March 24, 1972--President Nixon named Dr. John S. Millis to head a panel "to determine why heart disease is so prevalent and so menacing and what can be done about it."

March 27-31, 1972--First meeting of U.S.-U.S.S.R. Joint Committee for Health Cooperation was held to develop and plan an approach to the health exchange program in several specific areas, including the cardiovascular field. The NHLI director is a member of the committee.

May 23, 1972--A 5-year agreement for a Cooperative Health Program was signed by W. P. Rogers, U.S. secretary of state, and B. V. Petrovsky, U.S.S.R. minister of health. The agreement calls for cooperative studies in pathogenesis of arteriosclerosis; management of ischemic heart disease; myocardial metabolism; congenital heart disease; sudden death; and blood transfusions, blood components, and prevention of hepatitis.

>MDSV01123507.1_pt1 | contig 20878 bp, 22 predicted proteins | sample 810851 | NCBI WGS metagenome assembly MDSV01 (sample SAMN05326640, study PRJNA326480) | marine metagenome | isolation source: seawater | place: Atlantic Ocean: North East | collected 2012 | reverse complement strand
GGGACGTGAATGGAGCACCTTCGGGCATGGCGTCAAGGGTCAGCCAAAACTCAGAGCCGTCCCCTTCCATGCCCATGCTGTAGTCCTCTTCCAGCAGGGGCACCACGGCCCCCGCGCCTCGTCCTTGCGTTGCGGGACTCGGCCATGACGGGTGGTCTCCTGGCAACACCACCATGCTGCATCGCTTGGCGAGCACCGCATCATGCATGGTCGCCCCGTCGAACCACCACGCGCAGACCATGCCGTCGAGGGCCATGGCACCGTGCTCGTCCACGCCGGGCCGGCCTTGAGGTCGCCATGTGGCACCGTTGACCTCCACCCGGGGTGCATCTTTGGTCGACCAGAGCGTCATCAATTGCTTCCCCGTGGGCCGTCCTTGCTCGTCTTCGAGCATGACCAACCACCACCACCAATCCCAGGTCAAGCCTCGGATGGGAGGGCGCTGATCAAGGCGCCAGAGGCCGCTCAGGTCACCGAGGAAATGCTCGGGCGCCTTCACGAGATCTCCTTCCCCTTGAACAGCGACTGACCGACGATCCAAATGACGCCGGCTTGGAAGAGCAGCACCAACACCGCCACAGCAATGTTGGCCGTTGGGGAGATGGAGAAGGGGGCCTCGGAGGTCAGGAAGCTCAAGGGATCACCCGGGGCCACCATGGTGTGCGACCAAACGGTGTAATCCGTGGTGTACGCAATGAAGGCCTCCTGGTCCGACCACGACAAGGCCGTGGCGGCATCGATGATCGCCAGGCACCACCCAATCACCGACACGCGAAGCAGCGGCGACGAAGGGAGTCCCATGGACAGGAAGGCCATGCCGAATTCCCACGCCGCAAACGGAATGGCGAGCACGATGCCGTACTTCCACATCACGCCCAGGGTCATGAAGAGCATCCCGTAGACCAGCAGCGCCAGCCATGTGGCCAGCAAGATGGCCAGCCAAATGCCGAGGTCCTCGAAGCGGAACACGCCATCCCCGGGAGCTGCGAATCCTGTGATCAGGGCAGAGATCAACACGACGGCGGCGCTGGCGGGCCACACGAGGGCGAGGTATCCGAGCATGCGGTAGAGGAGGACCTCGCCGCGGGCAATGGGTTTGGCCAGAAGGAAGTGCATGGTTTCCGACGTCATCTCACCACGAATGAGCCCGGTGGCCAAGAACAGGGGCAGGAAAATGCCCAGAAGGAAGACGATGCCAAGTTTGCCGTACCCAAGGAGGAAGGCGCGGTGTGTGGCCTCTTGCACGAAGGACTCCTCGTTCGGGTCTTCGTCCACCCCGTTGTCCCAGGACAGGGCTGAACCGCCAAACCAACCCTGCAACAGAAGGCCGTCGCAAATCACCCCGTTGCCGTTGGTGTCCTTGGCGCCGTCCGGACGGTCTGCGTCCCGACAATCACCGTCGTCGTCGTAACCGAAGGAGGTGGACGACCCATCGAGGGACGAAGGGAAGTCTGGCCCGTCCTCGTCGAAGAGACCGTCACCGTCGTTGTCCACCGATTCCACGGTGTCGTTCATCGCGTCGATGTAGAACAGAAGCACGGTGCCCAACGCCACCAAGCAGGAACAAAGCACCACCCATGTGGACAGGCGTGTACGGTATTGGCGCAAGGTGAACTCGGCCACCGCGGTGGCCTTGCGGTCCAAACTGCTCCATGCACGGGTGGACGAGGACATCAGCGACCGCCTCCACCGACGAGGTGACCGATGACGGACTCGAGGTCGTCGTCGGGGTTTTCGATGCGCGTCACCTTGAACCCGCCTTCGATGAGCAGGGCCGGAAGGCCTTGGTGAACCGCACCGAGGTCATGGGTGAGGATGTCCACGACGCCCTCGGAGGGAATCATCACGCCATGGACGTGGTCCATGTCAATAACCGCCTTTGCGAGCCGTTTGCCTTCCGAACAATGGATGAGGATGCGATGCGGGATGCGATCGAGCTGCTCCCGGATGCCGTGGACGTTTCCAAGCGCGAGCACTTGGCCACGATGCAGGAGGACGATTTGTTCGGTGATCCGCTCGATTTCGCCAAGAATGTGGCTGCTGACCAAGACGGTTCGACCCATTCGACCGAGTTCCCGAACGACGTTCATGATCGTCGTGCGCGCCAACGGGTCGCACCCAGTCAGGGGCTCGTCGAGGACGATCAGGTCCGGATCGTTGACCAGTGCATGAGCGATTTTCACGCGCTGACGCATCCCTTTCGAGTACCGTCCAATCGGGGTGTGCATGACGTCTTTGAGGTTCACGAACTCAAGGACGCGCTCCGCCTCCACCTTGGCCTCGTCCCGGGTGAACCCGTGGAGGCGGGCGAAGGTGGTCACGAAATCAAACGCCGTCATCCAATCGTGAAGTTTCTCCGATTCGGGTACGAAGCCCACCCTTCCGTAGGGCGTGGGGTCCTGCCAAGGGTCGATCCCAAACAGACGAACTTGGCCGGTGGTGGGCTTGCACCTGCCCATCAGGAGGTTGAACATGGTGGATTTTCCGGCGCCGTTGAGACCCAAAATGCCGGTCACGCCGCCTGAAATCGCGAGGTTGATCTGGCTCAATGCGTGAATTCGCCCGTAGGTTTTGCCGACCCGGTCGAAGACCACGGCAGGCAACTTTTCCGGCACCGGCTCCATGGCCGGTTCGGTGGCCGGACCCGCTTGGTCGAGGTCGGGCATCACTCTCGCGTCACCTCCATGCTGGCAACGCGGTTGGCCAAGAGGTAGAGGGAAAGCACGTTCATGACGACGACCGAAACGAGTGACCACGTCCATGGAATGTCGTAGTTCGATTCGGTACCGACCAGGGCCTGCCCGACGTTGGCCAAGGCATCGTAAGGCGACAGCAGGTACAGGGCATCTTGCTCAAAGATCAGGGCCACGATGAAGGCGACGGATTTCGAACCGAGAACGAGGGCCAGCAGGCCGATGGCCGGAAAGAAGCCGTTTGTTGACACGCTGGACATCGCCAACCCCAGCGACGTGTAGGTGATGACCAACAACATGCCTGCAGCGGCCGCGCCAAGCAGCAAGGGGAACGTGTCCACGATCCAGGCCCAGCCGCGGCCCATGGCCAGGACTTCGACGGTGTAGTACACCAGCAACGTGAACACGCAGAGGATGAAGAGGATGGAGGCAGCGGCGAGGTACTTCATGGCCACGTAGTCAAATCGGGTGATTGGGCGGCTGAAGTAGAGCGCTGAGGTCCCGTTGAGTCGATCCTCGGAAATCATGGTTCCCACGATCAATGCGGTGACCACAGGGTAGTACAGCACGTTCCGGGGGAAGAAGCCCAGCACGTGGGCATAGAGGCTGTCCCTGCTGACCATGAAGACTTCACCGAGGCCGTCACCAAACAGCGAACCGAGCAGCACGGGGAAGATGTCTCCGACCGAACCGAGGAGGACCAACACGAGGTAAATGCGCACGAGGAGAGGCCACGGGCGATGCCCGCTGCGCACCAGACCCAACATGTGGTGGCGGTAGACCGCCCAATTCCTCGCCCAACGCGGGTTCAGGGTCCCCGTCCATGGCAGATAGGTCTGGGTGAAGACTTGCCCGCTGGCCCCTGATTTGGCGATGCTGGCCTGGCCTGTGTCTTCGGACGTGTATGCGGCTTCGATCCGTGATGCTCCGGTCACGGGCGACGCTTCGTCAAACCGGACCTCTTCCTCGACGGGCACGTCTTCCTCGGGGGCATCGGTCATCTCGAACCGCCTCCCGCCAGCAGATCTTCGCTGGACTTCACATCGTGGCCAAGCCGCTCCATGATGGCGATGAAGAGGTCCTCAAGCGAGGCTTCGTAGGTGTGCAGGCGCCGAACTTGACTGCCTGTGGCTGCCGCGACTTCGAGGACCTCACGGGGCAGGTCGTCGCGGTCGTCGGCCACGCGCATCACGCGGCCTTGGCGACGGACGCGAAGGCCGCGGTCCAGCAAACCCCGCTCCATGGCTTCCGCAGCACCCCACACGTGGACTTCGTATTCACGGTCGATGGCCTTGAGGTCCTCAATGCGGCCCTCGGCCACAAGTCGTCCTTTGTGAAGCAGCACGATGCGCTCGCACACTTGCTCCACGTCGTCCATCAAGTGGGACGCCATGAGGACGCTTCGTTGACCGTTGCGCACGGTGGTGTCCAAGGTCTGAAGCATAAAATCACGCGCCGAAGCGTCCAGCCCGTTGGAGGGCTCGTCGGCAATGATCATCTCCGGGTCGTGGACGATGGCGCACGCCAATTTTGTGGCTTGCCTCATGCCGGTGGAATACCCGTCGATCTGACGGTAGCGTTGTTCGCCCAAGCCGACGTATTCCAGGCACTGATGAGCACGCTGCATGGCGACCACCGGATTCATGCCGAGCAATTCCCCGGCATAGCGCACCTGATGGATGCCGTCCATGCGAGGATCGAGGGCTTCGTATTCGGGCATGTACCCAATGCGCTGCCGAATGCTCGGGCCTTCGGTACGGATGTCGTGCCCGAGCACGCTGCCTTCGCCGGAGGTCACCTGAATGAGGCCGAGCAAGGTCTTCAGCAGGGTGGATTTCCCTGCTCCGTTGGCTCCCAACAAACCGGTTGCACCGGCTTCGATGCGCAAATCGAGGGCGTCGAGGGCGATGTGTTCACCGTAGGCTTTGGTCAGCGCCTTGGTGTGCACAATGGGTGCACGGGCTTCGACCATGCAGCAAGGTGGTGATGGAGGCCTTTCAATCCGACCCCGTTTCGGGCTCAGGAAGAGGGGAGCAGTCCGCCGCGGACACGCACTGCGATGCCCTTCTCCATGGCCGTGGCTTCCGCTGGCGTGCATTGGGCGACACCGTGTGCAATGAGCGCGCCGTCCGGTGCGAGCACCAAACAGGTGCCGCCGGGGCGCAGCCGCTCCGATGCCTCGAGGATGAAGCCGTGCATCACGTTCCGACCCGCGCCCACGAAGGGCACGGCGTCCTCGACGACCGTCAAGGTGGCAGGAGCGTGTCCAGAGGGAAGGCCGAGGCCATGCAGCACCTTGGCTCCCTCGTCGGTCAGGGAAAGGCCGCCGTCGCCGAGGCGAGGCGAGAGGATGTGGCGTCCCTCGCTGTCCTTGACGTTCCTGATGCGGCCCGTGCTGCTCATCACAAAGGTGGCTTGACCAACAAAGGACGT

June 12, 1972--HEW Secretary Richardson approved a nationwide program of hypertension information and education. The secretary appointed the Hypertension Information and Education Advisory Committee, chaired by the director, NIH; and the Interagency Working Group, chaired by the director, NHLI, to implement the national effort. A High Blood Pressure Information Center was established within the NHLI Office of Information to collect and disseminate public and professional information about the disease.

July 1972--The NHLBI launched the National High Blood Pressure Education Program.

July 14, 1972--HEW Secretary Richardson approved a reorganization of NHLI, elevating the institute to bureau status within NIH, with seven division-level components: Office of Director, Division of Heart and Vascular Diseases, Division of Lung Diseases, Division of Blood Diseases and Resources, Division of Intramural Research, Division of Technological Applications, and Division of Extramural Affairs.